Tyler Reddick: ‘Good learning experience’ competing up front in Phoenix

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Tyler Reddick caught many off guard with his performance Sunday in the Cup Series’ race at Phoenix Raceway, including himself.

At one point in the second stage, the rookie driver was in the top five and being told by his crew chief the only other car keeping pace with him was Brad Keselowski.

“I’m honestly concerned how I’m the fastest car on the race track,” Reddick recalled thinking. “We’re at Phoenix, this just doesn’t make sense to me.”

The Richard Childress Racing driver appeared on SiriusXM NASCAR Radios’ “On Track” Monday to discuss a surprising, but disappointing outing in the fourth Cup race of the year.

The two-time defending Xfinity Series champion started the day 29th and ran as high as second before a tire on his No. 8 Chevy went down on Lap 265, sending him into the wall and to a 33rd-place finish, his worst of the year.

Reddick said it was a “mystery” what caused the tire to go down, but added it was “odd” the same problem occurred to his teammate, Austin Dillon, on Lap 131.

“We had some positives and it’s nice to know a place I had a lot of questions marks going into, especially starting 29th on the day, how is it going to stack up and how could I improve and improve a lot going back for it in November,” Reddick said. “It seems like we’re not as bad as we thought. We’ve definitely got something to work off of.”

After qualifying 29th Saturday, Reddick said he was “very concerned” about how hard it would be to pass cars after watching the Xfinity Series race.

But on Sunday, he was ninth by the end of the first stage, having discovered he could “kind of sling (the car) in there, dive bomb people to get around them. So it actually worked out OK.”

However, he learned early on not to be too aggressive.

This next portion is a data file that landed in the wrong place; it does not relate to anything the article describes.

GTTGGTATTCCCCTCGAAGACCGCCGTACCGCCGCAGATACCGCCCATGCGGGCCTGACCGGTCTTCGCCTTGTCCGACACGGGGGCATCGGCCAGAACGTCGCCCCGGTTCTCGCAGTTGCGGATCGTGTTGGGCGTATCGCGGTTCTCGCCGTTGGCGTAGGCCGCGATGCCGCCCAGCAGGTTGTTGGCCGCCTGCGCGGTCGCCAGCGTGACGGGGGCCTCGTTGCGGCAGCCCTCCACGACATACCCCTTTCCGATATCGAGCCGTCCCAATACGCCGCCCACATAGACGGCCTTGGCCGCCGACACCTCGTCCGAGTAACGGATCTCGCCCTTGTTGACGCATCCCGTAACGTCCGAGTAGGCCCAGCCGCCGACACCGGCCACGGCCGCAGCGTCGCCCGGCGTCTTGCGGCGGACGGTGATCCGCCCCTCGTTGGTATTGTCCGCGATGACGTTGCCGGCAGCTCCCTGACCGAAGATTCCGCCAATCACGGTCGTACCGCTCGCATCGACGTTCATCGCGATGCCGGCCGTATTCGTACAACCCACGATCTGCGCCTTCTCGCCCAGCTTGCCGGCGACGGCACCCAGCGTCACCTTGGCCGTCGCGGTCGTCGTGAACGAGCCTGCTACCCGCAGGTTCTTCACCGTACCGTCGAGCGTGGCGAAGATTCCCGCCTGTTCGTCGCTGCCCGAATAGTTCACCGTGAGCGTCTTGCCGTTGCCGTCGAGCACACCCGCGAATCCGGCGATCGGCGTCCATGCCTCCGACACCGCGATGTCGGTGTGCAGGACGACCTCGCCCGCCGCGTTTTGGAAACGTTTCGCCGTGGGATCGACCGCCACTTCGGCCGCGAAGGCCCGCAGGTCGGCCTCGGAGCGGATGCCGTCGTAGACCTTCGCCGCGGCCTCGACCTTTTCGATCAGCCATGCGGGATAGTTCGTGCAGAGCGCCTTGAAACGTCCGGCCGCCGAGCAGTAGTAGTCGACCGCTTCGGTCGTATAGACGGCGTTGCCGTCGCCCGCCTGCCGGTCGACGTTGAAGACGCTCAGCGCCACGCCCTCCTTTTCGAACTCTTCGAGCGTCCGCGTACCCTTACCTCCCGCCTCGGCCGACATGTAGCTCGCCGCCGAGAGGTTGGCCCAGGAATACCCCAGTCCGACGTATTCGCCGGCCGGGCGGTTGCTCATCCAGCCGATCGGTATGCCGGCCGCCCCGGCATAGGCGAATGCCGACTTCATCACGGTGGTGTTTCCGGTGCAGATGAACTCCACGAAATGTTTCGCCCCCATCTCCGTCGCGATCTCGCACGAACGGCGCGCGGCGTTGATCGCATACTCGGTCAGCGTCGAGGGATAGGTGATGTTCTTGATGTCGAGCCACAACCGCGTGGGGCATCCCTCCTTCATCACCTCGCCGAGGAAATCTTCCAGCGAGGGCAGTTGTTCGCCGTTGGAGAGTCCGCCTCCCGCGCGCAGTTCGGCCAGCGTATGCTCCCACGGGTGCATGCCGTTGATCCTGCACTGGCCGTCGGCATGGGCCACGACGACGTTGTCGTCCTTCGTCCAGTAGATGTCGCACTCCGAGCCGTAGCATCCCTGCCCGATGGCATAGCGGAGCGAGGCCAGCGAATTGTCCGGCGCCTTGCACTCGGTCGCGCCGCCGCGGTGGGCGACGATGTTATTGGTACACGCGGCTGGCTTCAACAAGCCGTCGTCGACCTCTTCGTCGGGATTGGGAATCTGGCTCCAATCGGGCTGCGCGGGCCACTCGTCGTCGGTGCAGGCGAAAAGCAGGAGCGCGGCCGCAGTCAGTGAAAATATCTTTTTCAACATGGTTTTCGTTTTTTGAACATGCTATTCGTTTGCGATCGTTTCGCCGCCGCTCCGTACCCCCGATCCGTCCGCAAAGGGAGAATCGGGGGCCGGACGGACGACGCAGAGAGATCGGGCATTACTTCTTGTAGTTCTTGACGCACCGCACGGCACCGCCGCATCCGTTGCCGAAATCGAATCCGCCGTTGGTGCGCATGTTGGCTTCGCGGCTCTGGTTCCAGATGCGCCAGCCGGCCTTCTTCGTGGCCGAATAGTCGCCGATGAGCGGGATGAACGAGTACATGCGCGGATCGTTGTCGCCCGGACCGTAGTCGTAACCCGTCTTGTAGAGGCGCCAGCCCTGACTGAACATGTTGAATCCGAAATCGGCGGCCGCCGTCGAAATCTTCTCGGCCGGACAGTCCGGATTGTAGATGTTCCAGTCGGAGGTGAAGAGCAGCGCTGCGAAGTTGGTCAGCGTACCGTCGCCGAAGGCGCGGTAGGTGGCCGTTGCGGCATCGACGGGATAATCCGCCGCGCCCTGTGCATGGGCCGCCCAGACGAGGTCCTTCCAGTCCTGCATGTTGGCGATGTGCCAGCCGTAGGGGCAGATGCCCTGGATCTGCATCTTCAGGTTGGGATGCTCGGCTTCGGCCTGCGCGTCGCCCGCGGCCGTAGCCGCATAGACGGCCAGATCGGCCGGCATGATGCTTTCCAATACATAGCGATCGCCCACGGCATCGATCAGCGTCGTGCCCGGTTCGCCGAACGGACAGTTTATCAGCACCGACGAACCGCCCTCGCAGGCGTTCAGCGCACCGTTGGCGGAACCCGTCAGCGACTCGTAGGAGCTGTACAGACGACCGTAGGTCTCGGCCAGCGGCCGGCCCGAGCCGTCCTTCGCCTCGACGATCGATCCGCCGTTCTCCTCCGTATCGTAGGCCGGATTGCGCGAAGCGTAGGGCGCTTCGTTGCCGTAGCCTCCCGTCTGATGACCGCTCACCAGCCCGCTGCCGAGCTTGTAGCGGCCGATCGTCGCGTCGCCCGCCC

“I made a few mistakes early racing a little too hard at times with guys like (Ricky) Stenhouse (Jr.),” Reddick told SiriusXM NASCAR Radio. “He didn’t appreciate it, I got it. No issues going forward. I’m just trying to get to the front and figured out early in the race, ‘OK, I don’t want to get too aggressive with these guys and send the wrong message.'”

Reddick said it’s important to him when he gets opportunities to race near the front that “you’re not just knocking guys out of the way, you want to make sure that you pass them right.”

That was what was on his mind on Lap 208 when he was in second and suddenly got out of shape and dropped back to 10th.

“It was fun racing with (Martin) Truex (Jr.), it was fun racing with Kyle Busch,” Reddick said. “Didn’t get to race against Kevin (Harvick) a whole lot. But at one time I was at the top of three wide, I really didn’t want to give him room, but I didn’t want to be the guy who squeezed two champions down going into Turn 3 and causes a big wreck. I slid up and lost a lot of track position, unfortunately. It was a good learning experience racing with those guys, knowing I can do it.”

Despite earning nine stage points, Reddick’s 33rd-place finish dropped him from 23rd to 25th in the point standings. He has a five-point advantage over fellowing rookie John Hunter Nemechek. He takes that to the race this weekend at Atlanta Motor Speedway.

At 325 laps/500 miles around the 1.5-mile track, it will be the longest race of his career (he’s crashed out of both of his Daytona 500 appearances).

“Normally it takes me about 400 laps for me to figure out what I’m doing out there,” Reddick told SiriusXM NASCAR Radio. “Places like Atlanta, I love. The longer the races goes, the more comfortable I get there. Places like Darlington, Homestead.

“As aggressive as I seem as a driver, I actually do ease into at those kind of places, whether it looks like it or not. I think the longer race will help me. I’m curious how this car will drive. I know how I want to get around this race track in a Xfinity car, with more power and less downforce. Now with this car I don’t know whether I’ll be able to do the same things to go fast around there. We’ve got to figure that out in practice. We’re back to that game of drivers that are trimmed out are going to look good for 15 laps. The ones that have downforce built into their cars won’t.”

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